Application numbers good indication
“The number of applications isn’t always a good indication of the efficacy of the insecticide. Sometimes where the female lays her eggs and many other factors can affect the time required to reach threshold levels,” Smith says.
Though Dipel performed well in the tests, it has a slower potency than other materials, so it should be applied when insects are small. Otherwise, insects like cabbage loopers that can destroy a lot of tissue in a short period, can do too much damage before they finally die.
Production of brassica crops, like collards and broccoli, is up in the Southeast and continued growth is highly contingent on managing insects.
Damage from insects can have a two-fold affect on vegetable crops — it can lower actual production and in some cases not reduce yield, but cause cosmetic damage that renders the vegetable unmarketable.
Broccoli production in particular is targeted for large increases in production over the next few years. A large multi-state program that includes major universities and commercial growers in the Southeast was funded in 2011, and has the potential to bring broccoli production into vogue throughout the region.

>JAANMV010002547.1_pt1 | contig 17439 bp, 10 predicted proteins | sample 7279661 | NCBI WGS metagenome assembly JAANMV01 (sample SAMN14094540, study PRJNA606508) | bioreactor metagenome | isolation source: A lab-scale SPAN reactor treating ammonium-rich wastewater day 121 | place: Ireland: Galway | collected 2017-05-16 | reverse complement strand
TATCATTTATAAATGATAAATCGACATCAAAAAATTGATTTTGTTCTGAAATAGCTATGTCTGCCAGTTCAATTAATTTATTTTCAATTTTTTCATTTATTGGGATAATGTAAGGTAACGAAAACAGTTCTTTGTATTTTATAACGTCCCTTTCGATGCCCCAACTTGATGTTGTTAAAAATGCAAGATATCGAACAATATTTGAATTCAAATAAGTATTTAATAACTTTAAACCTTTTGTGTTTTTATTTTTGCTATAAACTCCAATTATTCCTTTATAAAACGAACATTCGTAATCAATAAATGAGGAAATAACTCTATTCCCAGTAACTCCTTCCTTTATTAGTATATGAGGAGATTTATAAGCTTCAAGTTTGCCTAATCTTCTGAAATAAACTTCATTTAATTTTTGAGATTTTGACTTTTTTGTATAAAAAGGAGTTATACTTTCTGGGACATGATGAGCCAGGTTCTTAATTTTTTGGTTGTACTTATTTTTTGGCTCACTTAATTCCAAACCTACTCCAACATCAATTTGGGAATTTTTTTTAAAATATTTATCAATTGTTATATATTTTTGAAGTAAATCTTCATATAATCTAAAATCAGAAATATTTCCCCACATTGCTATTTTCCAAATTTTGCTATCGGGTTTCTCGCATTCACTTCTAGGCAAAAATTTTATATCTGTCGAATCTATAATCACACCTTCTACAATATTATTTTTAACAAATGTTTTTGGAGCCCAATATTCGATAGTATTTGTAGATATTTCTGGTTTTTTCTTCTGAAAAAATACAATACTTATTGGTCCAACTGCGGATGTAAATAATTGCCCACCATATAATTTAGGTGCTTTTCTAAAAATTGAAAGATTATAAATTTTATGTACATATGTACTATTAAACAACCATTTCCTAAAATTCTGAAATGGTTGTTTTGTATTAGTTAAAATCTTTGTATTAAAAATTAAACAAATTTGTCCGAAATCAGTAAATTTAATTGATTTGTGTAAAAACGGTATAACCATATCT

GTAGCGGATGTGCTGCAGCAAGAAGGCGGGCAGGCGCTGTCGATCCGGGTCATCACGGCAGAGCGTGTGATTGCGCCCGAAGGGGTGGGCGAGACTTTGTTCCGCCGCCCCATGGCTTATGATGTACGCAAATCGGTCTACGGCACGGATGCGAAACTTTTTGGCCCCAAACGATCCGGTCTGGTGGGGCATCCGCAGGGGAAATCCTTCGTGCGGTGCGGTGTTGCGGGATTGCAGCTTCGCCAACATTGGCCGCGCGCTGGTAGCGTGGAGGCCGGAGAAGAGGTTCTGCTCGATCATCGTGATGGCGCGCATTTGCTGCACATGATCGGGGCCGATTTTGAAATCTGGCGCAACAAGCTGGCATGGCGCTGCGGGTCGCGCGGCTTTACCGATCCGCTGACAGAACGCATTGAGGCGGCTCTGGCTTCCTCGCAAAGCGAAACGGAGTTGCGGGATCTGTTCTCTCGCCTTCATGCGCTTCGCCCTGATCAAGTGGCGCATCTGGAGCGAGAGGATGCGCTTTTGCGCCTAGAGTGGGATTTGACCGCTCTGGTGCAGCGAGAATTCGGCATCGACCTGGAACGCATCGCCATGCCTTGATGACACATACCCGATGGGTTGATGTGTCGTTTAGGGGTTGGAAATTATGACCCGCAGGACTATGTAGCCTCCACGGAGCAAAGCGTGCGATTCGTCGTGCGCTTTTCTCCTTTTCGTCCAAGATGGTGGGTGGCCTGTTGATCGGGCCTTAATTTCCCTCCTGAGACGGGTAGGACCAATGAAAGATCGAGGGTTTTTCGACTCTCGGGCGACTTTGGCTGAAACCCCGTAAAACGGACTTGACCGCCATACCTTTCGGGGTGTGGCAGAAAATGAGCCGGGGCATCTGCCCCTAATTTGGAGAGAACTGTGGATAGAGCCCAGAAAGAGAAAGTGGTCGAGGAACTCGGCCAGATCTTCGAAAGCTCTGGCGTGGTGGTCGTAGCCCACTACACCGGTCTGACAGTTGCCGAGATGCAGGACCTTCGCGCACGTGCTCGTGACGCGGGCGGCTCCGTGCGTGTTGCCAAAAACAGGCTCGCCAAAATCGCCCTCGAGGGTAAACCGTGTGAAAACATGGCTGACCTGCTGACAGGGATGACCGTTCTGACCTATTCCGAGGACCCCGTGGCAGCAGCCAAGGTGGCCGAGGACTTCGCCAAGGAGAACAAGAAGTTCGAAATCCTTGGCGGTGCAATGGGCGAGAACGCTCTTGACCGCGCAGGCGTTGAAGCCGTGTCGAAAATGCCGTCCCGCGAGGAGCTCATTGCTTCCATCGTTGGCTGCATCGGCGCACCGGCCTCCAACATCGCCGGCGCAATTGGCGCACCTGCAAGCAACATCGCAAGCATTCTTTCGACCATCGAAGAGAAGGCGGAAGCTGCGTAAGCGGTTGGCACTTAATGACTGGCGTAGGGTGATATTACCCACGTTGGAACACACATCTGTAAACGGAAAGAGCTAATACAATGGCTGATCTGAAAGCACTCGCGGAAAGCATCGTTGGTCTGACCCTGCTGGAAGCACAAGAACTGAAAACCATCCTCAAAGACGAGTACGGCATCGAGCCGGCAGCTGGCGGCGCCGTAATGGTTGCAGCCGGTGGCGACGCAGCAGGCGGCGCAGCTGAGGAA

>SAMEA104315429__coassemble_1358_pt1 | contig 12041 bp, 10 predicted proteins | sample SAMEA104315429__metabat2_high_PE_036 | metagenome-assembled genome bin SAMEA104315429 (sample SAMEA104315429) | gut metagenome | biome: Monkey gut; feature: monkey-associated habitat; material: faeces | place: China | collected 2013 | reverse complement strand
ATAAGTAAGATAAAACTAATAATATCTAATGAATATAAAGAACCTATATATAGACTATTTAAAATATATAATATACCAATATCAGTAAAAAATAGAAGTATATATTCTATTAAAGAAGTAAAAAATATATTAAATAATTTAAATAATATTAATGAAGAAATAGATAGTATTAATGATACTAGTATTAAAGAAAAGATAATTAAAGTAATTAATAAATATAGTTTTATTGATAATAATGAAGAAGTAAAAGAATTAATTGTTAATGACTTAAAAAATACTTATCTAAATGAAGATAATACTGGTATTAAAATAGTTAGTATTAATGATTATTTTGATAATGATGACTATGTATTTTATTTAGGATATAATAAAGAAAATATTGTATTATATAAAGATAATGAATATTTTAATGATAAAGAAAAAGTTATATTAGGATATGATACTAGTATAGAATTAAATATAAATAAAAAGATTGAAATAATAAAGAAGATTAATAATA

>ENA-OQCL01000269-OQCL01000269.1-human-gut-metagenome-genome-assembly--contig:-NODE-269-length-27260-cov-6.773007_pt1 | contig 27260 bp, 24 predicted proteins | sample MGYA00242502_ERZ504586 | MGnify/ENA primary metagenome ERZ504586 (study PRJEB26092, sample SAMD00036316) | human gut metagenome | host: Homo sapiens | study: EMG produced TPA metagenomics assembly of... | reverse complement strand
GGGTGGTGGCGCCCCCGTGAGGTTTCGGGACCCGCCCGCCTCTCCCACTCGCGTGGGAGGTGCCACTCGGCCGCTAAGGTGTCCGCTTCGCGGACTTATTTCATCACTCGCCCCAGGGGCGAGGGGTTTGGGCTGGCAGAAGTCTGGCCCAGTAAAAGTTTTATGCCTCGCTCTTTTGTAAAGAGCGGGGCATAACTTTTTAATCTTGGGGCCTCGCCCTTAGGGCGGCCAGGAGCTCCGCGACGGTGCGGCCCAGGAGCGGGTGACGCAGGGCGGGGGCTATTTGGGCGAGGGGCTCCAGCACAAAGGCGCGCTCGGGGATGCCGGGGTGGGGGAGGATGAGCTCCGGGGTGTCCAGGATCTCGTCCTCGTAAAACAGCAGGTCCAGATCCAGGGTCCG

Three primary insects that impact production of brassica crops worldwide are the diamondback moth, cabbage worm, and cabbage looper. Diamondback moths and cabbage worms came to the U.S. with the pilgrims back in the 1500s and are proof that as brassica crops move around the world, so does its pests, Smith says.
Though imported cabbage worms devastate cabbage and collard production in gardens throughout South Carolina, they are rarely a problem in commercial operations.
Over the past 10 years or so, growers in the Southeast have been attentive to adopting IPM programs and as a result we have seen fewer and fewer populations diamondback moths over the past decade, he adds.
Diamondback moths attack only plants in the family Cruciferae. Virtually all cruciferous vegetable crops are eaten, including broccoli, Brussels sprouts, cabbage, Chinese cabbage, cauliflower, collard, kale, kohlrabi, mustard, radish, turnip, and watercress.
Though any of these commercially produced crops are hosts for diamondback moth, collards will usually be chosen by ovipositing moths relative to cabbage and other crops.
In addition to commercial vegetable crops, a number of commonly occurring weeds are important hosts in the Southeast, especially early in the season before cultivated crops are available.